When analysing ammonia, we saw a slight increase of level for laboratory 2 compared to laboratory 1, but this can easily be caused by climatic variations or by chance, since none of the changes were strongly significant (Fig. 12; Table 4). Comparing laboratory 4 with laboratory 2, a decrease in level was observed for Forsviksån and Motalaström, the two rivers with the lowest levels of ammonia. In these two rivers, the level of ammonia measured by laboratory 4 was only about 30–45% of the level measured by laboratory 2 at the time point of change in the beginning of 2010. It needs to be noted that there was a gap of 3 months in the time series at this point due to the removal of observations made by laboratory 3. For Motalaström, at the time after April 2010 (laboratory 4), 17 observations below the detection limit (3 μg/l) were noted and replaced with half this detection limit. The specific handling of these values influences the estimated level shift between laboratories 2 and 4.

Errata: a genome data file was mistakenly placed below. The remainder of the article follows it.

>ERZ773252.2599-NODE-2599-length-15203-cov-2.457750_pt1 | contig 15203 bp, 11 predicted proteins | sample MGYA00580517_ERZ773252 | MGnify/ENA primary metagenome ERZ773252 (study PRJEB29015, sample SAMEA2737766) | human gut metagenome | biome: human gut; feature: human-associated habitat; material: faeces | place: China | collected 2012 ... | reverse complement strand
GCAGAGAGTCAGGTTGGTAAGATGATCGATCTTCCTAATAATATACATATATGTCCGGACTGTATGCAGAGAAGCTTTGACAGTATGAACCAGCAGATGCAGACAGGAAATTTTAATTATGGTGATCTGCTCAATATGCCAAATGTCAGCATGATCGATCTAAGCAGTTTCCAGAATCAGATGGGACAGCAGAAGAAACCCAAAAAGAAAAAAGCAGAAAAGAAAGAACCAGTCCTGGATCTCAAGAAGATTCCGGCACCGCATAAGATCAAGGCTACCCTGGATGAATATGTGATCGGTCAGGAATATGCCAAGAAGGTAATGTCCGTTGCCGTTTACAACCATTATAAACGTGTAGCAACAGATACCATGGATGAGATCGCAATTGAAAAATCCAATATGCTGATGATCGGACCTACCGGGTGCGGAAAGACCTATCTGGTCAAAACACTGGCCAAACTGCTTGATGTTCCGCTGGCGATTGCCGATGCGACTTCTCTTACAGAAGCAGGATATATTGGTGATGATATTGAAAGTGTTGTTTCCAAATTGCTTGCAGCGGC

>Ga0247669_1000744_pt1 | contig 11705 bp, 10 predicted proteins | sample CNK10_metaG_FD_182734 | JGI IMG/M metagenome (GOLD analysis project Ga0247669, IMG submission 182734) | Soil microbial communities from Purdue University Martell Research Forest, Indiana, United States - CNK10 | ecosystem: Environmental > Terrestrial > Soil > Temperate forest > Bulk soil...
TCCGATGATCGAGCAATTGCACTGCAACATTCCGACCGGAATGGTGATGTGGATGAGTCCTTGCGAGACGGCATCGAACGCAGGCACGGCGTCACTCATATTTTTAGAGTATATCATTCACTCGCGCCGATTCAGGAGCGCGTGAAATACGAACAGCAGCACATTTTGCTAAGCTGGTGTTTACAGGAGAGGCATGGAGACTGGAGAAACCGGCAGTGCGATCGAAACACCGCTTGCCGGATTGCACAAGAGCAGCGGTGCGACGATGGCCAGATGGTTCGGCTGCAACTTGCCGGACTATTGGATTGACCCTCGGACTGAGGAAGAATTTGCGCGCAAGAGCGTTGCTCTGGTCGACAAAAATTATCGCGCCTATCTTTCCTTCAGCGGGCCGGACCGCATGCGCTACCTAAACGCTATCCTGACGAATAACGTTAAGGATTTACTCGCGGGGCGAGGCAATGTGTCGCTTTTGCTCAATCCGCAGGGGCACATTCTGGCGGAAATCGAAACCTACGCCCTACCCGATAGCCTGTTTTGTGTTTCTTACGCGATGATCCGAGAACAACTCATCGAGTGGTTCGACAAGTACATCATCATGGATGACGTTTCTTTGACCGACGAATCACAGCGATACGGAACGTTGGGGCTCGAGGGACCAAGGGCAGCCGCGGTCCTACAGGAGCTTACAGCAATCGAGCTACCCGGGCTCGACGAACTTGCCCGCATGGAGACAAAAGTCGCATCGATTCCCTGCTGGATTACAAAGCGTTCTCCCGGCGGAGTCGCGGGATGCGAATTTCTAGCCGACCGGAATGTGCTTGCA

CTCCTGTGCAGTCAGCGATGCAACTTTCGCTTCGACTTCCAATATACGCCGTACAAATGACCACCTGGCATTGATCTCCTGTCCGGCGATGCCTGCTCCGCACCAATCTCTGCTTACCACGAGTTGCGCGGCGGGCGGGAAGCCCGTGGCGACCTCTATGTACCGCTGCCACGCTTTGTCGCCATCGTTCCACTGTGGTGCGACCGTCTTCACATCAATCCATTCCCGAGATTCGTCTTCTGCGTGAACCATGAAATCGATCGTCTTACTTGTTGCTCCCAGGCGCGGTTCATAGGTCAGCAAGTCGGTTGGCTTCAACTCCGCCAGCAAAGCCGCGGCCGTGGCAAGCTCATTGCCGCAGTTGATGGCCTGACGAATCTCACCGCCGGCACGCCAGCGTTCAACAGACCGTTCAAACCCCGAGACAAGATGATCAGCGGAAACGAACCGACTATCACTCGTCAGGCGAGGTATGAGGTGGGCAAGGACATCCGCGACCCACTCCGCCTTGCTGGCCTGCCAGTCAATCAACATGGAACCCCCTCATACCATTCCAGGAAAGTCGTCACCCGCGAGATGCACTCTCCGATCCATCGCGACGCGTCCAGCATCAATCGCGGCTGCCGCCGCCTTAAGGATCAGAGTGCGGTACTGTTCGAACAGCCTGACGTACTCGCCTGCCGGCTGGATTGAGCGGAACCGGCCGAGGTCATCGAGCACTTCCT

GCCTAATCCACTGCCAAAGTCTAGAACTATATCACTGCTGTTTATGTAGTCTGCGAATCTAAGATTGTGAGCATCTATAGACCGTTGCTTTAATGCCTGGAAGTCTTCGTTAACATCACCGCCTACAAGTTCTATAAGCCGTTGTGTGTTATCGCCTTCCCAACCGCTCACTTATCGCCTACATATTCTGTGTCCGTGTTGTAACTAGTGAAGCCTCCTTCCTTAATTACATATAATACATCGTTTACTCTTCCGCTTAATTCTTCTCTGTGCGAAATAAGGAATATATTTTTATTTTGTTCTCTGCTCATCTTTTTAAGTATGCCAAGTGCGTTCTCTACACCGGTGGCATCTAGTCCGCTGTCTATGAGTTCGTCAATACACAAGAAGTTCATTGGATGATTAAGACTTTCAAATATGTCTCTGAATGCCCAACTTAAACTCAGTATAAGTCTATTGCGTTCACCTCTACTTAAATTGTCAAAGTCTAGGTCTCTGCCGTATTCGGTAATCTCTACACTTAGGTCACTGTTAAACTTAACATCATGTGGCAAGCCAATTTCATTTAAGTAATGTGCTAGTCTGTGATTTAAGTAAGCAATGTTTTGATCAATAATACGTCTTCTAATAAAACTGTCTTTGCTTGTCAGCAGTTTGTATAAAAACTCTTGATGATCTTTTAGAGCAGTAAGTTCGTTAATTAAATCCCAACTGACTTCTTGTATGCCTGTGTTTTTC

Fig. 12

Ammonia in four rivers leading into Vättern. Estimated trend curves with level shifts when the conducting laboratory is changed. Observe that units on the y-axis are on the log-scale

Table 4

Estimated differences (multiplicative) in ammonia between laboratories and separate variance estimates for each laboratory. A relative difference of 1 means no level shift

 

Forsviksån Forsvik

Mjölnaån Utl. Vättern

Motalaström Motala

Röttleån Röttle

Estimated relative difference

Lab 1 to Lab 2

1.54

1.36

1.32

1.54

Lab 2 to Lab 4

0.45

0.50

0.30

0.82

95% confidence interval of level shift

Lab 1 to Lab 2

1.2–2.3

0.73–2.5

0.80–2.2

1.07–2.22

Lab 2 to Lab 4

0.27–0.74

0.25–1

0.17–0.52

0.57–1.18